On-wall and In-wall Speakers
If you enjoy sound but don’t want to see speakers all around the room, look to in-wall speakers. Many in-wall speakers mount between the studs in the drywall and use the space between the two studs as their enclosure. New generation in-wall speakers come with their own enclosures that completely hide inside the wall. This gives them a much more predicable behavior and reduces the amount of sound escaping to adjacent rooms. The mesh or metal grill of most in-wall speakers can be painted to match your room.
Two styles of in-wall speakers are available: square and round. Square in-walls commonly combine a tweeter and one or more woofers, in a typical bookshelf arrangement. Round in-wall speakers are usually mounted in the ceiling. Round models typically combine a tweeter and a woofer in a coaxial arrangement (with the tweeter placed in front of the woofer).
On-wall speakers are a recent and growing speaker category. With on-wall speakers you don’t have to worry about cutting holes in your drywall and anything that may be behind the drywall because they mount directly on the wall. On-wall speakers are a great match for today’s flat panel television sets and are available in MDF as well as other enclosures.
Evaluating Sound Quality
The performance of a speaker system is very subjective. A set of speakers that sounds great to you, may not be the best choice for someone else. This is why, the best thing you can do when shopping around is to listen to the speakers for yourself. Bring a few CDs and DVDs that you are familiar with to the stores and ask the staff to play them for you.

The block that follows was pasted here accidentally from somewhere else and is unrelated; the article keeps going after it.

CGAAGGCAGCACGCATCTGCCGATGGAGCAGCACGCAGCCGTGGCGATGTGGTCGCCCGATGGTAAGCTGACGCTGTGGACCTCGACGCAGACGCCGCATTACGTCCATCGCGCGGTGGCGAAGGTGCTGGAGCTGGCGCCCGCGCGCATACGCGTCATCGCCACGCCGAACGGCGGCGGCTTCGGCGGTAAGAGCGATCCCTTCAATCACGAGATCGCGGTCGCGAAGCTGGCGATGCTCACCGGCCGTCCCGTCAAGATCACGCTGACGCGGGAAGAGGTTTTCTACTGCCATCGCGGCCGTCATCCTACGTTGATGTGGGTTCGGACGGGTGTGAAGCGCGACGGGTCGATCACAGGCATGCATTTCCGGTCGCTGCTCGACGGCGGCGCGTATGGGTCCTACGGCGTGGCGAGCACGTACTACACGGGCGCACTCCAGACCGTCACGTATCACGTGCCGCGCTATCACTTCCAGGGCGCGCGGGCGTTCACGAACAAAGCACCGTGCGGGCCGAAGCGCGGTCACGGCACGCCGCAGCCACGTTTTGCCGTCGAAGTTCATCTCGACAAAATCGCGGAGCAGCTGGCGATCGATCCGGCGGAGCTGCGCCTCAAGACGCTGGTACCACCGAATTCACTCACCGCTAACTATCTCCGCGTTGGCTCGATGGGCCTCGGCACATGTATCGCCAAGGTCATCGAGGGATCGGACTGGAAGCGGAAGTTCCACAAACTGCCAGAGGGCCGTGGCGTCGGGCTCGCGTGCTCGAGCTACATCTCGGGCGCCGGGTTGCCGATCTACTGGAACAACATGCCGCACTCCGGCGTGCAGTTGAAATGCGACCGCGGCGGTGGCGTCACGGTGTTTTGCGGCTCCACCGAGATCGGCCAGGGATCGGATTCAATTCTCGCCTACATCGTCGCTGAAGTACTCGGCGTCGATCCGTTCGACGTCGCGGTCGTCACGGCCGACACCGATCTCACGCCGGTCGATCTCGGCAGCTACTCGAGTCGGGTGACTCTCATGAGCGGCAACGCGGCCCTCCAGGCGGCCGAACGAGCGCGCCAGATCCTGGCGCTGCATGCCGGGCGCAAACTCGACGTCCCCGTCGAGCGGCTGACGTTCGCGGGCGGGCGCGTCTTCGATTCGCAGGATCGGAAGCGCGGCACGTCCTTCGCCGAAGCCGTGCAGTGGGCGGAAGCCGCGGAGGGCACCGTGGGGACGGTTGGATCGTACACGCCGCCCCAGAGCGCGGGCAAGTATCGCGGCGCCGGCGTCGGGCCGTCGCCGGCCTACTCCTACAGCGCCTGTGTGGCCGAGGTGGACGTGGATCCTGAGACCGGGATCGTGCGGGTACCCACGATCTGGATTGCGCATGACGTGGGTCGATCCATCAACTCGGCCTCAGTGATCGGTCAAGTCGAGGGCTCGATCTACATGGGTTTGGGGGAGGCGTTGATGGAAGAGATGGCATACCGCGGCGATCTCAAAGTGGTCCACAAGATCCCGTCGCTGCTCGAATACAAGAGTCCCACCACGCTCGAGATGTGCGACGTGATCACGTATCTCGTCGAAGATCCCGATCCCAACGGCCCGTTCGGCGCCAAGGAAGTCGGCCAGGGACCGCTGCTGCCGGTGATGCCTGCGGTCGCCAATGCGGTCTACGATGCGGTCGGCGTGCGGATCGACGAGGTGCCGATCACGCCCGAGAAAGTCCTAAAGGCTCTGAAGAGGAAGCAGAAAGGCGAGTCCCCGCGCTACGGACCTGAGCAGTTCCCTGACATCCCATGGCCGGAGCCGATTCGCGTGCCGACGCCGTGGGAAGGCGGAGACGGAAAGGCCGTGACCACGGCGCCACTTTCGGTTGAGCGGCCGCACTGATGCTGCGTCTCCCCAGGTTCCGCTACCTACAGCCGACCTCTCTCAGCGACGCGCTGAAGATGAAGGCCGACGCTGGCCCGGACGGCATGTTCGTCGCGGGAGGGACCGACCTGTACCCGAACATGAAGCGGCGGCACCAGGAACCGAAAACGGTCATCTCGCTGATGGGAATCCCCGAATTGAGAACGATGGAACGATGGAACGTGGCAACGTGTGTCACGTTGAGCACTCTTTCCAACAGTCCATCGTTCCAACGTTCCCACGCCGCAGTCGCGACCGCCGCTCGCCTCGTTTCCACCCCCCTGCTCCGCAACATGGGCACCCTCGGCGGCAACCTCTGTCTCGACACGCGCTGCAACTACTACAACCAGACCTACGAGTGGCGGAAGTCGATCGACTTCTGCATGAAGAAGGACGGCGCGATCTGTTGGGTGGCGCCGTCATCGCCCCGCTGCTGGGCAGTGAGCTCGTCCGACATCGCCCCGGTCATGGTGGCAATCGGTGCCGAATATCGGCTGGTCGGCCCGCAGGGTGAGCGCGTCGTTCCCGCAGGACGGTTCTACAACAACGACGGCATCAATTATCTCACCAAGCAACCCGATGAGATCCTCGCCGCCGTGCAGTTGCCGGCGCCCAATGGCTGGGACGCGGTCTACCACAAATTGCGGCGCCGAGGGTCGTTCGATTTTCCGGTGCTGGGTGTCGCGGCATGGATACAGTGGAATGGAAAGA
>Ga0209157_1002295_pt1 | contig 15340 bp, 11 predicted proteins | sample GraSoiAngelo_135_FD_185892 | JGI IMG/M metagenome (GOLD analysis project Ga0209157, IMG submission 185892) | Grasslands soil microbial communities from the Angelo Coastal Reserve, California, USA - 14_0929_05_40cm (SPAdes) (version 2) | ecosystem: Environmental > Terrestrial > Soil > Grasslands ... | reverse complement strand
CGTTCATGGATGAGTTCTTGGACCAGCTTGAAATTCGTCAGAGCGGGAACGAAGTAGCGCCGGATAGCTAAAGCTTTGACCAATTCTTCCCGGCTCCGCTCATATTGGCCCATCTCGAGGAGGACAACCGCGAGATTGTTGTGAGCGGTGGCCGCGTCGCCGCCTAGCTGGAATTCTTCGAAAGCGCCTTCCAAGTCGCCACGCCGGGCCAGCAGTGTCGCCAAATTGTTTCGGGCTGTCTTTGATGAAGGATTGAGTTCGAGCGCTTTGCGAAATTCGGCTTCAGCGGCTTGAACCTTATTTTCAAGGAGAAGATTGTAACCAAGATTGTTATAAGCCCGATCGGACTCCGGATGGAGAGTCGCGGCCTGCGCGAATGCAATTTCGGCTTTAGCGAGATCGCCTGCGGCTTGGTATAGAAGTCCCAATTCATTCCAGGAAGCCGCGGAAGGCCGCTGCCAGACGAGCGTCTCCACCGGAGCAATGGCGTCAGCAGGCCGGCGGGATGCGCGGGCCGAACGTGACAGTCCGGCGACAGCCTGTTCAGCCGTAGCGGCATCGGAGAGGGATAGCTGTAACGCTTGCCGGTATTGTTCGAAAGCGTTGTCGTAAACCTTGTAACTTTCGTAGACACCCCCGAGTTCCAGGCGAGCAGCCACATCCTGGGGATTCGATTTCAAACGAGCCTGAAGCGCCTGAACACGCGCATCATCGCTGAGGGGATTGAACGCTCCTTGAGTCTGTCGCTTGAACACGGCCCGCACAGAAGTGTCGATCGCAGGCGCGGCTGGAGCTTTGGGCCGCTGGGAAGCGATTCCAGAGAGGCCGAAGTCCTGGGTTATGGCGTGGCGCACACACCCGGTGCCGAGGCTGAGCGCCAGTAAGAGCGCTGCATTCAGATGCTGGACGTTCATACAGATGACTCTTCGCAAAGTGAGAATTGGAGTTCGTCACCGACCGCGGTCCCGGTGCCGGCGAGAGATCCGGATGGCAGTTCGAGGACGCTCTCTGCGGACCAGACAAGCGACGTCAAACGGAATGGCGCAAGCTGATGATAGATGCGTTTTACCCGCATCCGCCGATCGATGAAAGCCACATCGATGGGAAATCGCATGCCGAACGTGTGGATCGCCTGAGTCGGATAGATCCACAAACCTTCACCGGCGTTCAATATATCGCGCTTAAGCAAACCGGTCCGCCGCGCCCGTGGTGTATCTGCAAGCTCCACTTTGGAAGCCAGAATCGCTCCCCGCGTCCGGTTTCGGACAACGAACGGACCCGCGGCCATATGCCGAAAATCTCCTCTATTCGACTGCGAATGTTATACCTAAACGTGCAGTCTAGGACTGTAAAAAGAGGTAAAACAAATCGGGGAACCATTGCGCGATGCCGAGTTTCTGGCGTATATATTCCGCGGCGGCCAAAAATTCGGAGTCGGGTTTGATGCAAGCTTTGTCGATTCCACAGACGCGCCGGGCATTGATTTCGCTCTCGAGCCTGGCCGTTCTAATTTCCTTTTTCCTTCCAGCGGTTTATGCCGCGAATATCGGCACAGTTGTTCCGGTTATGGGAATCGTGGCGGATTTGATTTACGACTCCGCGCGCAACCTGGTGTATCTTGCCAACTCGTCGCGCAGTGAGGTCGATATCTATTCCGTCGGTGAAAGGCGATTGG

During your listening tests, make sure to evaluate the speaker’s performance throughout the entire frequency range: the highs, the mids and the lows. Even though most of the sound reproduction will happen in the midrange, the sound should be natural and clear at all frequencies.
Midrange and high frequencies should have a tonal neutrality. A human voice should sound like a real life voice. Most rock, pop, electronic and hip-hop music is not good for evaluating speakers. Instead, use jazz, symphony or other easy listening CDs since they generally have clean and clear voices and use instruments that our ears are familiar with hearing.
Some speakers emphasize certain bass frequencies to increase the perceived bass output. If you’re looking for a natural sounding speaker set, it should not be emphasizing any frequencies. The easiest way to tell if a speaker is altering certain bass frequencies is to listen for bass notes that stick out. Is the bass boomy and muddy, or is it nice and tight? Can you distinguish individual bass notes or are they blurred together into one note?
How is the stereo imaging of the speakers? When listening to a well recorded album in stereo, you should be able to approximate the location of various instruments on the soundstage in front of you. Typically, the vocals should be perfectly centred within this soundstage. Acoustic or live recordings are great for determining stereo imaging. Does the soundstage have adequate width, depth and height? Or does it sound compressed, like it’s all coming from right in front of you?
In a multi-channel speaker system, does the system immerse you in sound? Does it create a realistic ambiance in your room? When action takes place on a busy street in a DVD does your room sound like you’re on the street? Does a rainfall during a movie sound real? A multi-channel system should image well. Do sound effects flow smoothly from channel to channel? When an airplane flies overhead, does it sound realistic or slightly disjoint between the channels?
Shopping for speakers should be a fun experience. Take your time and listen to as many speaker systems as you need before making your final decision. In the end, you should buy speakers because you like the way they sound, not based on any other factors.